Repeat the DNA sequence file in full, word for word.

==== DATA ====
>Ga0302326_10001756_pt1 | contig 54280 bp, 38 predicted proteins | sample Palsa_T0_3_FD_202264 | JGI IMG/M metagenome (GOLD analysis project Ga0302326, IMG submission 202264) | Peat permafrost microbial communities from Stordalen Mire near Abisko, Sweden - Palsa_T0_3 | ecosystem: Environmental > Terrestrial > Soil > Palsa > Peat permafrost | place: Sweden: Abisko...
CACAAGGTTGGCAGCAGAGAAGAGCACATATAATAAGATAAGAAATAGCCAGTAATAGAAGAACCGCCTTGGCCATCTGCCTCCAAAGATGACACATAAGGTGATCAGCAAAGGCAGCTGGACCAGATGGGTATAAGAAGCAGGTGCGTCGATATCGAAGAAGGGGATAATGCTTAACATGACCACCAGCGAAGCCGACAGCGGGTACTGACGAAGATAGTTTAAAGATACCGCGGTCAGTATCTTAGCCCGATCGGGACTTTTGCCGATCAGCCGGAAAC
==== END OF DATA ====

>Ga0302326_10001756_pt1 | contig 54280 bp, 38 predicted proteins | sample Palsa_T0_3_FD_202264 | JGI IMG/M metagenome (GOLD analysis project Ga0302326, IMG submission 202264) | Peat permafrost microbial communities from Stordalen Mire near Abisko, Sweden - Palsa_T0_3 | ecosystem: Environmental > Terrestrial > Soil > Palsa > Peat permafrost | place: Sweden: Abisko...
CACAAGGTTGGCAGCAGAGAAGAGCACATATAATAAGATAAGAAATAGCCAGTAATAGAAGAACCGCCTTGGCCATCTGCCTCCAAAGATGACACATAAGGTGATCAGCAAAGGCAGCTGGACCAGATGGGTATAAGAAGCAGGTGCGTCGATATCGAAGAAGGGGATAATGCTTAACATGACCACCAGCGAAGCCGACAGCGGGTACTGACGAAGATAGTTTAAAGATACCGCGGTCAGTATCTTAGCCCGATCGGGACTTTTGCCGATCAGCCGGAAAC